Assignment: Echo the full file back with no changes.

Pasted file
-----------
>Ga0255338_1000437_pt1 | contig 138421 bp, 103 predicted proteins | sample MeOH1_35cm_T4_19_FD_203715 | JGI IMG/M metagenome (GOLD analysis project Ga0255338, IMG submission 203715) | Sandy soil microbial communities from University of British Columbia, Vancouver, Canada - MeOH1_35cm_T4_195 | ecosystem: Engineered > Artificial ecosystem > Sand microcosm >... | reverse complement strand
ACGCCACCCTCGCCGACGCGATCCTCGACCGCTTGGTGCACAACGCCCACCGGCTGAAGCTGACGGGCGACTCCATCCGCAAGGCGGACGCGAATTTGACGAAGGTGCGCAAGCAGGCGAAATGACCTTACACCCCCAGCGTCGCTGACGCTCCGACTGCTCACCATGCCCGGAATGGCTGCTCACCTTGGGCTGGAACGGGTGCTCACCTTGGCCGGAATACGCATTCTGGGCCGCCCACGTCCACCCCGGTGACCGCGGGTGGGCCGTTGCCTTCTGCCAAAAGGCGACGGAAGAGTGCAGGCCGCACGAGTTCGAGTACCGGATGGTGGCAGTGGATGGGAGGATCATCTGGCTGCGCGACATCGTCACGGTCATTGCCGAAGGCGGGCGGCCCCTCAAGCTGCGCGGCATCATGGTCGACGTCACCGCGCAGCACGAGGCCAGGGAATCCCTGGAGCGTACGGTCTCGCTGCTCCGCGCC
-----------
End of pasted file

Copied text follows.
>Ga0255338_1000437_pt1 | contig 138421 bp, 103 predicted proteins | sample MeOH1_35cm_T4_19_FD_203715 | JGI IMG/M metagenome (GOLD analysis project Ga0255338, IMG submission 203715) | Sandy soil microbial communities from University of British Columbia, Vancouver, Canada - MeOH1_35cm_T4_195 | ecosystem: Engineered > Artificial ecosystem > Sand microcosm >... | reverse complement strand
ACGCCACCCTCGCCGACGCGATCCTCGACCGCTTGGTGCACAACGCCCACCGGCTGAAGCTGACGGGCGACTCCATCCGCAAGGCGGACGCGAATTTGACGAAGGTGCGCAAGCAGGCGAAATGACCTTACACCCCCAGCGTCGCTGACGCTCCGACTGCTCACCATGCCCGGAATGGCTGCTCACCTTGGGCTGGAACGGGTGCTCACCTTGGCCGGAATACGCATTCTGGGCCGCCCACGTCCACCCCGGTGACCGCGGGTGGGCCGTTGCCTTCTGCCAAAAGGCGACGGAAGAGTGCAGGCCGCACGAGTTCGAGTACCGGATGGTGGCAGTGGATGGGAGGATCATCTGGCTGCGCGACATCGTCACGGTCATTGCCGAAGGCGGGCGGCCCCTCAAGCTGCGCGGCATCATGGTCGACGTCACCGCGCAGCACGAGGCCAGGGAATCCCTGGAGCGTACGGTCTCGCTGCTCCGCGCC